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Luxury hotel at base of 1A?

Janet Urquhart
Aspen Times Staff Writer

A new luxury hotel that combines standard hotel rooms, fractional-ownership units and free-market condos has been proposed at the base of Aspen Mountain near the bottom of Lift 1A.

What has been tentatively named The Lodge at Aspen Mountain would contain 76 hotel rooms, 29 fractional suites to be sold in one-eighth shares, four free-market condos and 12 affordable-housing units to replace the decrepit Mine Dump Apartments that currently occupy a piece of the hotel site.

Developers are also offering to replace the old 1A chairlift, also known as the Shadow Mountain lift, with a high-speed double chair, identical to the Ruthie’s lift above it on the slopes. The new lift’s upper terminus would be located farther up the mountain, providing access to the so-called “dump” runs like Last Dollar.

The project involves some of the same partners who are also pursuing development of The Residences at Little Nell, a slopeside timeshare hotel to the skier’s left of the Little Nell run and the gondola. That project has won conceptual approval.

Aspen Newport Holdings LLC, represented by local attorney Brooke Peterson – also a partner in The Residences – has been formed to develop The Lodge at Aspen Mountain. A conceptual application has been submitted to the city.

The developers already have approvals to build a residential project, including 14 free-market townhomes and 17 affordable units, on the two parcels along South Aspen Street where the hotel is now proposed. Final approval came last July, but Peterson confirmed at that time the partnership was pursuing a hotel plan that could supplant the residential project.

A company to operate the hotel won’t be chosen until it wins conceptual approval, according to the applicants, but rumors of a Four Seasons Hotel have circulated for more than a year.

“Four Seasons is one of many national flag hotels that have approached us,” Peterson said in a June interview. He is currently out of town.

“The proposed lodge has been designed as a five-star facility which will accommodate the needs of such hotel industry flags as Auberge, Rosewood and the Four Seasons,” the application states.

The hotel site consists of two separate parcels that, together, comprise about 2.4 acres.

The northernmost parcel is located north of Juan Street, between South Aspen and South Garmisch streets. It currently contains a house and a parking lot.

The southern parcel, on the other side of Juan Street, is bordered by South Aspen Street on the east, the Juan Street affordable housing to the west and the Shadow Mountain Condominiums to the south. It contains three separate structures that are collectively known as the Mine Dump Apartments, a former lodge that now houses local workers.

The proposed hotel would put new buildings on both sites, one facing the Lift One and Timber Ridge condos to the north and one facing the Holland House and Skier’s Chalet to the east. They would be linked with a bridge over Juan Street.

The existing zoning on the property allows lodge and residential uses, but the proposed development will exceed the zone district’s dimensional restrictions.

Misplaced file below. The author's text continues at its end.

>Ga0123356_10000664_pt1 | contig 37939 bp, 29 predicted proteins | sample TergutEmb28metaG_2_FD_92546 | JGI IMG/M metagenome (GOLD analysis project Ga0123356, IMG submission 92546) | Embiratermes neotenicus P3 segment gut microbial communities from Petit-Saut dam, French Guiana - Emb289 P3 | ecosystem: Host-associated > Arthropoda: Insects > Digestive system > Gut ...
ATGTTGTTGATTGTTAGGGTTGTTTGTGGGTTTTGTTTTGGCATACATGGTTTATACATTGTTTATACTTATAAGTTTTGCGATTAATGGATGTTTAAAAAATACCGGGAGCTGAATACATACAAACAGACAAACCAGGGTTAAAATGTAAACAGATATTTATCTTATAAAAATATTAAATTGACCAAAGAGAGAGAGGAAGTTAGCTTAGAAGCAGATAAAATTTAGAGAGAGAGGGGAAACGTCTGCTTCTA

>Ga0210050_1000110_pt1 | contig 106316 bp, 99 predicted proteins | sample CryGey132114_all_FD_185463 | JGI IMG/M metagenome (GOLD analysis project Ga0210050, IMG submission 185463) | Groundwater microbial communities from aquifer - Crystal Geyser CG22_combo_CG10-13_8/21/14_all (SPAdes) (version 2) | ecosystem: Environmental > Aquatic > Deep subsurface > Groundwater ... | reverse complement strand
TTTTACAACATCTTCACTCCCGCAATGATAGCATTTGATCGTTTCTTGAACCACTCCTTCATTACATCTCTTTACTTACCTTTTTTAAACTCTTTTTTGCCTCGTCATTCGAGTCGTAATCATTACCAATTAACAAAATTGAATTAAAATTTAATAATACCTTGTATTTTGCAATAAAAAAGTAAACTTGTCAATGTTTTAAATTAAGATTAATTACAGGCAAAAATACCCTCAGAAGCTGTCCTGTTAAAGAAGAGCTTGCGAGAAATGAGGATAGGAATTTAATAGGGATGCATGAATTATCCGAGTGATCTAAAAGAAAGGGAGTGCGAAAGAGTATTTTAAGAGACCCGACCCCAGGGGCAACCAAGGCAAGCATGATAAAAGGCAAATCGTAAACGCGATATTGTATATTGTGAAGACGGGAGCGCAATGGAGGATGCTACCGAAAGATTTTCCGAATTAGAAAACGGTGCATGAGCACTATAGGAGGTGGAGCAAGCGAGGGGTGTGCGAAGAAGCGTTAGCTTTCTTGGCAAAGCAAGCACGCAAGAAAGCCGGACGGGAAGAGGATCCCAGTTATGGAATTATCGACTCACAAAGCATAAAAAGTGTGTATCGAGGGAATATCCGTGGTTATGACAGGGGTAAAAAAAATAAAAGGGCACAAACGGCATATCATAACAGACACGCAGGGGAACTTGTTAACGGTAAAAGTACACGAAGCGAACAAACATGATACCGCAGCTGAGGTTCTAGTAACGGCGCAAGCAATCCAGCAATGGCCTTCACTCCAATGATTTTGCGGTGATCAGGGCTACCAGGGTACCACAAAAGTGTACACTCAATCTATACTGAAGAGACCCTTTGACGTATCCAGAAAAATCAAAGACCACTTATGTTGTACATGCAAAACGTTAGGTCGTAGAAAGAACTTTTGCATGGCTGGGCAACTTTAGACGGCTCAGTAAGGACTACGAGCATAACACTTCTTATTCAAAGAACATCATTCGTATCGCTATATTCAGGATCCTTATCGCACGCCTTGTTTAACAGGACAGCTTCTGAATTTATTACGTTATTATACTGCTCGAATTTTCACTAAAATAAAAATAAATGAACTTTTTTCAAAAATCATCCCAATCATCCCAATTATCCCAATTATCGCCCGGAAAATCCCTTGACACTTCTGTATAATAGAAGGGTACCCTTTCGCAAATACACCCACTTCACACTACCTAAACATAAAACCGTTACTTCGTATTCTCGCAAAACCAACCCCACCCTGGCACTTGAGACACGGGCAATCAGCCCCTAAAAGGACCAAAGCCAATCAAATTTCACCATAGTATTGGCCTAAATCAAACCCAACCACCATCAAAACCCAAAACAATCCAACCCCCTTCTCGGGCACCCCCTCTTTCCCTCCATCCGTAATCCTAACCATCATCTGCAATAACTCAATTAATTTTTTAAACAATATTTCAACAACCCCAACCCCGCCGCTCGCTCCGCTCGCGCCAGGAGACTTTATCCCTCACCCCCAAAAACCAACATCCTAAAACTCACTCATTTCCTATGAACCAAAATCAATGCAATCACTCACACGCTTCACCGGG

The project’s proposed floor area totals 204,500 square feet; the maximum allowed by the zoning is 93,815 square feet.

The zoning allows a building height of 28 feet, but the hotel project will measure about 75 feet at its peak – a single point on the gazebo-style roof of a free-market unit, as measured from the natural grade beneath the building.

The site features sloping land; parts of the hotel rise four stories above grade. Its height along South Aspen Street varies from 49 to 67 feet, according to the application. The average height of the hotel complex around its perimeter is about 53 feet.

Developers are allowed to seek variations from the building size allowed in the zoning district through a planned unit development application.

The project’s 76 hotel units would include 58 standard rooms, eight larger “executive” suites, seven one-bedroom suites, two two-bedroom suites and one three-bedroom “presidential suite.”

The fractional units include four two-bedroom units, 23 three-bedroom units and two four-bedroom units. Tentative sale prices for the one-eighth shares, which allow four weeks of use, range from about $563,500 to $833,750.

The free-market condos will each contain four bedrooms and about 4,000 square feet.

The application also outlines plans for a fitness center and spa, an outdoor pool, a restaurant and bar, an apres-ski/dining terrace, a ballroom and meeting room, business center, small shops and 156 underground parking spaces.

Under the city’s code, the developers must replace half of the bedrooms that are demolished with the razing of the Mine Dump Apartments. Eleven studios and one two-bedroom unit are proposed within the hotel to meet that requirement.

The project must also provide housing for 60 percent of the workers it generates, but until an operator is chosen to run the hotel, estimating the size of the staff is difficult. Industry standards for a five-star hotel suggest 150 to 200 people will be employed there, the application notes.

The developers propose providing 60 percent of the worker housing within the city and the remaining 40 percent within the unincorporated portion of Aspen’s urban growth boundary.

They have a site under contract at the Aspen Business Center where they intend to house a portion of the workers for The Residences project. It could also house some employees of The Lodge at Aspen Mountain, according to Sunny Vann, planning consultant for both developments.

[Janet Urquhart’s e-mail address is janet@aspentimes.com]


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